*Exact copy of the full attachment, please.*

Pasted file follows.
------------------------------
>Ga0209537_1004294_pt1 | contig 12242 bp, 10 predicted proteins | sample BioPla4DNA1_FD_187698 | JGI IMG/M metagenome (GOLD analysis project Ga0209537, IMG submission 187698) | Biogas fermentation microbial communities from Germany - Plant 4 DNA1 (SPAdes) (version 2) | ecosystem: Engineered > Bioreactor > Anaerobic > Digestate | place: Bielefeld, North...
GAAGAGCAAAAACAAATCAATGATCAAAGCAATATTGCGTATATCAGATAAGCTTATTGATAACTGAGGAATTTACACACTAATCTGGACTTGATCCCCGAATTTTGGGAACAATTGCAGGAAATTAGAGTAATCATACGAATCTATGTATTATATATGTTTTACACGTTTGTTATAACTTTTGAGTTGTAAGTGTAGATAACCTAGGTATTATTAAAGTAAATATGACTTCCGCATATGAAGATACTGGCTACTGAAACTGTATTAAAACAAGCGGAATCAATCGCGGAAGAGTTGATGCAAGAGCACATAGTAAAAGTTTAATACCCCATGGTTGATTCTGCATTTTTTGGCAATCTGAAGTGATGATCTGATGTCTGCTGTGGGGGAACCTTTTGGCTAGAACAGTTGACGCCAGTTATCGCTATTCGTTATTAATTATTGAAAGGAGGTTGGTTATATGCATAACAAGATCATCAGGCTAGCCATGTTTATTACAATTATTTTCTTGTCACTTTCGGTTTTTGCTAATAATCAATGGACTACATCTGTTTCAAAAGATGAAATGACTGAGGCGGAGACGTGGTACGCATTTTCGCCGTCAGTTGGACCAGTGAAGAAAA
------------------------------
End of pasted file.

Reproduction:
>Ga0209537_1004294_pt1 | contig 12242 bp, 10 predicted proteins | sample BioPla4DNA1_FD_187698 | JGI IMG/M metagenome (GOLD analysis project Ga0209537, IMG submission 187698) | Biogas fermentation microbial communities from Germany - Plant 4 DNA1 (SPAdes) (version 2) | ecosystem: Engineered > Bioreactor > Anaerobic > Digestate | place: Bielefeld, North...
GAAGAGCAAAAACAAATCAATGATCAAAGCAATATTGCGTATATCAGATAAGCTTATTGATAACTGAGGAATTTACACACTAATCTGGACTTGATCCCCGAATTTTGGGAACAATTGCAGGAAATTAGAGTAATCATACGAATCTATGTATTATATATGTTTTACACGTTTGTTATAACTTTTGAGTTGTAAGTGTAGATAACCTAGGTATTATTAAAGTAAATATGACTTCCGCATATGAAGATACTGGCTACTGAAACTGTATTAAAACAAGCGGAATCAATCGCGGAAGAGTTGATGCAAGAGCACATAGTAAAAGTTTAATACCCCATGGTTGATTCTGCATTTTTTGGCAATCTGAAGTGATGATCTGATGTCTGCTGTGGGGGAACCTTTTGGCTAGAACAGTTGACGCCAGTTATCGCTATTCGTTATTAATTATTGAAAGGAGGTTGGTTATATGCATAACAAGATCATCAGGCTAGCCATGTTTATTACAATTATTTTCTTGTCACTTTCGGTTTTTGCTAATAATCAATGGACTACATCTGTTTCAAAAGATGAAATGACTGAGGCGGAGACGTGGTACGCATTTTCGCCGTCAGTTGGACCAGTGAAGAAAA